By Stephen McKinley
It has been 15 years since 22-year-old Christopher O’Connor was found dead outside the L’Amour East Nightclub in Queens, N.Y., and the questions over how he died are still being asked.
At the time, New York City officials ruled O’Connor’s death to have been due to excessive drinking, shortly after his body was found on April 11, 1987.
His family and friends, however, have held a different opinion: that either O’Connor was murdered or, at the very least, that his death came about due to his being dragged into the nightclub and beaten by several bouncers.
“A coverup or incompetence?” asks a new website that has been started by O’Connor’s old employer and friend Michael Salem. Salem said that the Internet allowed him to highlight the case again after 13 years of neglect.
The facts of the case are these: on the night of April 10 1987, O’Connor and two friends went to L’Amour East, where Motorhead and another band, Savage Grace, were playing. In the early hours of the morning, sometime after 2:30 a.m., it is believed bouncers threw O’Connor out of the club, where he later made a 911 call from 04:21:57 to 04:25:22, describing to the 911 operator that he had been badly beaten and needed an ambulance.
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Witnesses variously described O’Connor in further arguments with patrons and bouncers from the nightclub, and at least one witness said that he saw O’Connor being dragged back into the club by the bouncers.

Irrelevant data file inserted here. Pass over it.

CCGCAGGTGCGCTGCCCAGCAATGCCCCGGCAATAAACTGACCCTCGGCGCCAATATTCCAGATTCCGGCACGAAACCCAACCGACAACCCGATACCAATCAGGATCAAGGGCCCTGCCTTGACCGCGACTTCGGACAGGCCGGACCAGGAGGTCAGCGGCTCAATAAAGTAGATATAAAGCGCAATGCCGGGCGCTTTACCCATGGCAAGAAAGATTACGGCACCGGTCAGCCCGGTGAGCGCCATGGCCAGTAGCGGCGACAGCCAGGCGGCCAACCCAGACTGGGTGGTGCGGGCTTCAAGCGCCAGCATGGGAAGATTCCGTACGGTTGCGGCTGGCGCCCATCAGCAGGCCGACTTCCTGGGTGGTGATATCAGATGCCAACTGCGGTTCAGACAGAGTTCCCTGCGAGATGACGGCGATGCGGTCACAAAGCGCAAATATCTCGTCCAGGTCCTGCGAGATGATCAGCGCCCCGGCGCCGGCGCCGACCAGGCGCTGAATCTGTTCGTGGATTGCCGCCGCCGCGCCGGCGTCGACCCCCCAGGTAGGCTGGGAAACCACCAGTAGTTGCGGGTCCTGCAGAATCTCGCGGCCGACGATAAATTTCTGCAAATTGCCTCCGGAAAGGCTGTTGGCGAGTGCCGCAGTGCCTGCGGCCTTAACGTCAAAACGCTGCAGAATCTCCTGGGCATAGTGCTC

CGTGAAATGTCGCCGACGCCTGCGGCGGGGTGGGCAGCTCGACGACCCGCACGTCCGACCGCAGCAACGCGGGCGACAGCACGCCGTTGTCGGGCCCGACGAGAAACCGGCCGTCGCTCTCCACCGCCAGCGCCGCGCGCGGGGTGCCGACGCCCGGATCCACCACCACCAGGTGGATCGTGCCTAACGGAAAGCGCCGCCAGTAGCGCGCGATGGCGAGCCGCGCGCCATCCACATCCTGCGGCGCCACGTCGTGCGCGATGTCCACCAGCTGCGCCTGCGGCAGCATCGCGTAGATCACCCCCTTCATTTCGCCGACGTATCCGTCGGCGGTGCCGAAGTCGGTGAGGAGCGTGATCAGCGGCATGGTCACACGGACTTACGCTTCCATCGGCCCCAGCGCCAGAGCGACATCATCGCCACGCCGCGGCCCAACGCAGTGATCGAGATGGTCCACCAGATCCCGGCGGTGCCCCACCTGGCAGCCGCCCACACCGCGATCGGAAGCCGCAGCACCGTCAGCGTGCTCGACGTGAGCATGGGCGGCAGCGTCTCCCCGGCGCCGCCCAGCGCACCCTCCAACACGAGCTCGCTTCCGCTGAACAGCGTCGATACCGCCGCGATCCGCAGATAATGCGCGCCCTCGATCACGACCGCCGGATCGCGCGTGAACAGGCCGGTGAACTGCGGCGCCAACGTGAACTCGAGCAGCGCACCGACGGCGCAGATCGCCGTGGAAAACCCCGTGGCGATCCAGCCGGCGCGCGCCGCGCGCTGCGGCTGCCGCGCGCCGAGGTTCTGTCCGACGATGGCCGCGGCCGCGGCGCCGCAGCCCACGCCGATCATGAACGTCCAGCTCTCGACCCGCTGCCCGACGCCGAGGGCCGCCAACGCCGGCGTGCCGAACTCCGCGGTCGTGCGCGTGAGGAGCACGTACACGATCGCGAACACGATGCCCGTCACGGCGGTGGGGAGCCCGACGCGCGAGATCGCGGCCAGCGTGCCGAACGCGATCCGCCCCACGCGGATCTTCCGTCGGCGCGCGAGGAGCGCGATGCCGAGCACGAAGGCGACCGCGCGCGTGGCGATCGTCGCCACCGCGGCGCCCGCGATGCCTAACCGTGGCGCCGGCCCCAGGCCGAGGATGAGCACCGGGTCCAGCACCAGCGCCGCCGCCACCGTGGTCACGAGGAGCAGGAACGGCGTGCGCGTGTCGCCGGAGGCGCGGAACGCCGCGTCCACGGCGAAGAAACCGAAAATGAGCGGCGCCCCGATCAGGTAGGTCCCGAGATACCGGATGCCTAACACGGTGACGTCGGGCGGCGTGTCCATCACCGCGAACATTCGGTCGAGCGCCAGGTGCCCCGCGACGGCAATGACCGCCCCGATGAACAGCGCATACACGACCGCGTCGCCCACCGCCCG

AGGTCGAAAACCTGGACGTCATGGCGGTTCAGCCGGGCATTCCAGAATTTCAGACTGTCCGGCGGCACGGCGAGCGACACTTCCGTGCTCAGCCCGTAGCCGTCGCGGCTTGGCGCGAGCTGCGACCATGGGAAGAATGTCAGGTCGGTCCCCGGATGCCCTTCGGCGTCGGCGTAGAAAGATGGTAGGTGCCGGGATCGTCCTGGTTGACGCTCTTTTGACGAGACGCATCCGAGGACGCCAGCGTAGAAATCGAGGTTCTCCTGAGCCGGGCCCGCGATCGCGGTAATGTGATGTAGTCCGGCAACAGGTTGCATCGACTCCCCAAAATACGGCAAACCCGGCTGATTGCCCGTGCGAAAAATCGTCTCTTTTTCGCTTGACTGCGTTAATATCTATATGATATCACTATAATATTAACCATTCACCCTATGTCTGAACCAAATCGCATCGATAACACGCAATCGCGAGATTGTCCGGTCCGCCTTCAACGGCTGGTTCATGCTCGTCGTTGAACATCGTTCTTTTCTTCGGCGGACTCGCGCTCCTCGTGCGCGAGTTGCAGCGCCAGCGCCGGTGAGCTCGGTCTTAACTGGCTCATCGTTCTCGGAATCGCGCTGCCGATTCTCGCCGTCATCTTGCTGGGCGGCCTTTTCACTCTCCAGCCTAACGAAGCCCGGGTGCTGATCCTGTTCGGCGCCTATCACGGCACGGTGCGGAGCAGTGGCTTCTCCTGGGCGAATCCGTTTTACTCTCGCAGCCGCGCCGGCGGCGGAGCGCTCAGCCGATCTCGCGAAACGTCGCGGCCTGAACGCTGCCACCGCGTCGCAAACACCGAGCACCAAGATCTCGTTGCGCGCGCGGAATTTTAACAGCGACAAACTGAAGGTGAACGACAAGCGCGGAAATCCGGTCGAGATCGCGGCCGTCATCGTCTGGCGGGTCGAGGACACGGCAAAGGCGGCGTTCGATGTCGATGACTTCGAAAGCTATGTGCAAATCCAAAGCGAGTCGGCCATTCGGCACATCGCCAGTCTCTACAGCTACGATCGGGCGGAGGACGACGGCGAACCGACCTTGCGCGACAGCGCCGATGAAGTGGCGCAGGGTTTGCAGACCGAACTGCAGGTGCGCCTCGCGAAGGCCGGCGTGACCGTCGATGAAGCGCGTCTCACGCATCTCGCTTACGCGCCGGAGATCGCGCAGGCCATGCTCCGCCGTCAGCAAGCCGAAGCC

The next day, O’Connor’s body was found at about 1:45 p.m. by a porter employed by L’Amour East when he took out garbage from the club to the dumpster in the alley.
The city coroner ruled that O’Connor died of acute alcohol poisoning.
Salem is convinced that someone still knows the truth as to how O’Connor met his end, and that with a little prompting, someone will come forward and offer information.
“At least 25 people may have witnessed his murder,” said Salem, who firmly believes that the bouncers at the nightclub beat O’Connor to death.
“Motorhead [a band from England] were playing there that night, maybe some of the roadies saw something.”
Salem alleges that corrupt city officials covered up the murder as a matter of political convenience.
A police source in the 110th precinct where O’Connor died said that there are no plans to reopen the case. A member of the cold-case squad in Queens confirmed this, indicating that the case had so far not been revived.
“Chris worked for me; he was like a surrogate son,” Salem said. “Of course he drank, but he was Irish, and a young guy, he weighed 230 pounds. He couldn’t drink himself to death at that age.”
“Because of the Internet, we can get to a lot of people,” he said.
The website for the case is at: www.helpchristopher.com.